Pancreatic neuroendocrine tumor
Conquest - Summer 2013
The treatment: A drug for the rarest of cancers
By Laura Sussman
In 2011, James Yao, M.D., associate professor in the Department of Gastrointestinal Medical Oncology, and his colleagues published pivotal findings from a Phase III randomized trial, led by MD Anderson, showing that everolimus dramatically improved progression-free survival for patients with advanced pNET (pancreatic neuroendocrine tumors). Before that, there were no large-scale, well-conducted randomized studies to guide treatment decisions and only one approved therapy for the treatment of this disease.
Disease: pNET is a more rare and less aggressive form of pancreatic cancer than the more common adenocarcinoma and involves cells that secrete a variety of hormones. Tumors can be functional and produce high amounts of hormones, or non-functional and not produce any. This disease accounts for approximately 1% of pancreatic cancers, and 3 in 1 million of all cancers diagnosed.
Oral medication: Everolimus, an immunosuppressant agent used to prevent rejection of organ transplants, is taken once daily.
Clinical trial: Showed a 65% reduction in risk of disease progression; an increase in median progression-free survival of 2.4-fold in those taking everolimus, compared to 9% in those receiving a placebo.
Results: The drug was approved for the treatment of pNET in May 2011.
“Our research had immediate clinical implications,” Yao says. “Ultimately, everolimus’ approval led to a definitive change in the standard of care for those patients with pancreatic neuroendocrine tumors.”
The patient: A gift to live cancer free
Miriam Jauregui simply does not have time for cancer. For the 36-year-old mother of three, there is always a softball game to attend, homework to help with and a house to run.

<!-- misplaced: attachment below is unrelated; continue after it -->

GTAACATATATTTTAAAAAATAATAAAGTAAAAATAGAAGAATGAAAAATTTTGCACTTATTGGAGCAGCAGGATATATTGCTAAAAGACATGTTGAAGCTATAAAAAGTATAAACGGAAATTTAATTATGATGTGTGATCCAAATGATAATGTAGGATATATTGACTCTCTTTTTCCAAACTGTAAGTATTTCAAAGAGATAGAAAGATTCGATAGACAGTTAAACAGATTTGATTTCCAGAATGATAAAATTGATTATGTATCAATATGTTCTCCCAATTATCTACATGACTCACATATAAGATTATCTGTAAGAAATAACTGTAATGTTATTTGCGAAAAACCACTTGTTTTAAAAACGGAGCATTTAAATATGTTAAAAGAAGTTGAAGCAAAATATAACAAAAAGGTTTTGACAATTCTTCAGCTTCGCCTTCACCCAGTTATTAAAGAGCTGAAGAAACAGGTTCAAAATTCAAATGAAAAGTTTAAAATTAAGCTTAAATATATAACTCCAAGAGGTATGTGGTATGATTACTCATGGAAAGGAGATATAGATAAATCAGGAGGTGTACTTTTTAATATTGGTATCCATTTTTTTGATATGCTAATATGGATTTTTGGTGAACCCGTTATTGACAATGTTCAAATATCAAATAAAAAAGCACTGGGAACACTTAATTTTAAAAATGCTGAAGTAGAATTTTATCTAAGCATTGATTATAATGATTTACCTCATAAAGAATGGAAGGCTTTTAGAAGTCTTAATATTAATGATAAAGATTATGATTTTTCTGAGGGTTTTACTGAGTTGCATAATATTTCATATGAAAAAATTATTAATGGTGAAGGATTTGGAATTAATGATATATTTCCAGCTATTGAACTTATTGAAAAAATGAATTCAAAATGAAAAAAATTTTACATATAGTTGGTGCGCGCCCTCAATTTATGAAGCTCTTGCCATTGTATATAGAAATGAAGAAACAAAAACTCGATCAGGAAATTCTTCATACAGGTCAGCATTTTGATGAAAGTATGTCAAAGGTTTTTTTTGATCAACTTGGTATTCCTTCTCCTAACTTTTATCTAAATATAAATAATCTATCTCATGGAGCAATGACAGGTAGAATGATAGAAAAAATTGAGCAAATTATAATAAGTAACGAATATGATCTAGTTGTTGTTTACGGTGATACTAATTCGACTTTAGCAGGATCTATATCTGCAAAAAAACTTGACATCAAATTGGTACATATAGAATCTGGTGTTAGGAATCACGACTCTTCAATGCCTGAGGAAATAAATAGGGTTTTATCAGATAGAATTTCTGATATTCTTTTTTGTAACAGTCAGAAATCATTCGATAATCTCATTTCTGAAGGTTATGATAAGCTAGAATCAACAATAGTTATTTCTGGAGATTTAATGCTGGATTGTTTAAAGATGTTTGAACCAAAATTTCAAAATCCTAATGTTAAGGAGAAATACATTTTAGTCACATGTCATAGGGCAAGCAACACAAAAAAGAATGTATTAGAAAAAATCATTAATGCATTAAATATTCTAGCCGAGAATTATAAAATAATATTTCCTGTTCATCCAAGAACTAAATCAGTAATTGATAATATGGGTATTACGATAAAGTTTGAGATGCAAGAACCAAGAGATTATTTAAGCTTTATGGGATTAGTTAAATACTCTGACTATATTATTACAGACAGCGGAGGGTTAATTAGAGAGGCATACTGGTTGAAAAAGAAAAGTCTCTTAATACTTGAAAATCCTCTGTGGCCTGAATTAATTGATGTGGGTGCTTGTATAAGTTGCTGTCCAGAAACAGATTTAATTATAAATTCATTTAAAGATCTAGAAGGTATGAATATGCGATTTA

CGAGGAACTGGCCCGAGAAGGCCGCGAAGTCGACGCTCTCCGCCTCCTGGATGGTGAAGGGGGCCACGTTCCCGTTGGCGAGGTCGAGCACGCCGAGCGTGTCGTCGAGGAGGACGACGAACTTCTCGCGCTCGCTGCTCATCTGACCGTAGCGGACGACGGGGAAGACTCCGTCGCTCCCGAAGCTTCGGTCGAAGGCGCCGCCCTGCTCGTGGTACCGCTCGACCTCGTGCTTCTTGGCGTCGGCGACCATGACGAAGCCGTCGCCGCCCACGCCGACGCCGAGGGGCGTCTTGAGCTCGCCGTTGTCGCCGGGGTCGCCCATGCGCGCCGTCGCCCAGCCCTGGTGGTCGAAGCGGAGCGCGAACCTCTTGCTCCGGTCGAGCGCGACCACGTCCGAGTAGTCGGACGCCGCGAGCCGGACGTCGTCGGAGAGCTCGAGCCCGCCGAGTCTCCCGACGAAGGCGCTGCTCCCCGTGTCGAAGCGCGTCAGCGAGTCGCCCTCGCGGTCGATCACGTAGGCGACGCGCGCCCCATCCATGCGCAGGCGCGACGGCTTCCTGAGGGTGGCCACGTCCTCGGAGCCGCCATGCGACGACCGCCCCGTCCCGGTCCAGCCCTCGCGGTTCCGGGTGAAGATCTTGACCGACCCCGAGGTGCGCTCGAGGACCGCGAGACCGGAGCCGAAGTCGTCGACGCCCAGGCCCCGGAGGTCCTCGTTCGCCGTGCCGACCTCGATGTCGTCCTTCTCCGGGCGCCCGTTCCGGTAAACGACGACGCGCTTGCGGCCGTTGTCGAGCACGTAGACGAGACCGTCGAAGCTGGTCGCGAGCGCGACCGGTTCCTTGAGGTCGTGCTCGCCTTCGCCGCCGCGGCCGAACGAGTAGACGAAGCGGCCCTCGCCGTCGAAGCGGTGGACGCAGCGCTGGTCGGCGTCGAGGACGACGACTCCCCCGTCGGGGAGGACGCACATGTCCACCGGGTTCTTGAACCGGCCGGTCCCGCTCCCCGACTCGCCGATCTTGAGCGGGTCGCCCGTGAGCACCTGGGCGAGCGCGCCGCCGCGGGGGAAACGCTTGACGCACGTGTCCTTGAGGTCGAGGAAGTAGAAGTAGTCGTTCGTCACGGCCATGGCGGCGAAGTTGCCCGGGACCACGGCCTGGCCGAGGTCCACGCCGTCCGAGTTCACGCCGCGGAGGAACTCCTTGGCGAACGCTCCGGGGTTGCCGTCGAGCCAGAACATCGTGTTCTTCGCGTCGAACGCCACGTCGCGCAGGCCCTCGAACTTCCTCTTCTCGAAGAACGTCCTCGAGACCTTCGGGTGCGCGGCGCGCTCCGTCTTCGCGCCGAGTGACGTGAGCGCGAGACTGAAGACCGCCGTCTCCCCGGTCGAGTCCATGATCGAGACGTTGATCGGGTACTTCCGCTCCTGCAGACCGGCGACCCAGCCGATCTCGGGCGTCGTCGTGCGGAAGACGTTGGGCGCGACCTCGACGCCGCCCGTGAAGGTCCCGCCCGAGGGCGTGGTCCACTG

Long a sufferer of acid reflux, Jauregui had learned to live with the condition — never thinking it was a sign of a cancer. However, when diagnosed with an umbilical hernia, a pre-surgery ultrasound revealed spots on both her pancreas and liver. Ultimately, at just 34 years old, she was stunned when told she had one of the rarest of cancers, pancreatic neuroendocrine tumor (pNET).
“My first worry was my children, to leave them alone so young. I would wake up in the middle of the night, crying, and asking God to make everything OK,” Jauregui says.
Her local surgeon in McAllen, Texas, informed her just how rare the tumor was, especially in someone so young. He immediately suggested she travel to MD Anderson for care.
Jauregui’s MD Anderson medical team soon put her at ease and let her know that while rare, the cancer was slow growing. Also, the treatment regimen had been pioneered at the institution. She first underwent an intricate surgery to remove the pancreas and was then put on the oral medication, everolimus. Two years later and still on everolimus, Jauregui has only a small trace of cancer on her liver.
“I thank God every day for my life and for my family,” she says. “I realize now that I can live relatively free from cancer, and for that I’m so grateful.”
— Laura Sussman
In This Issue
- Moon Shots Program update
- Why cancer vaccines haven't worked
- New therapeutic strategies for protecting the nervous system
- Continuing to tackle lung cancer prevention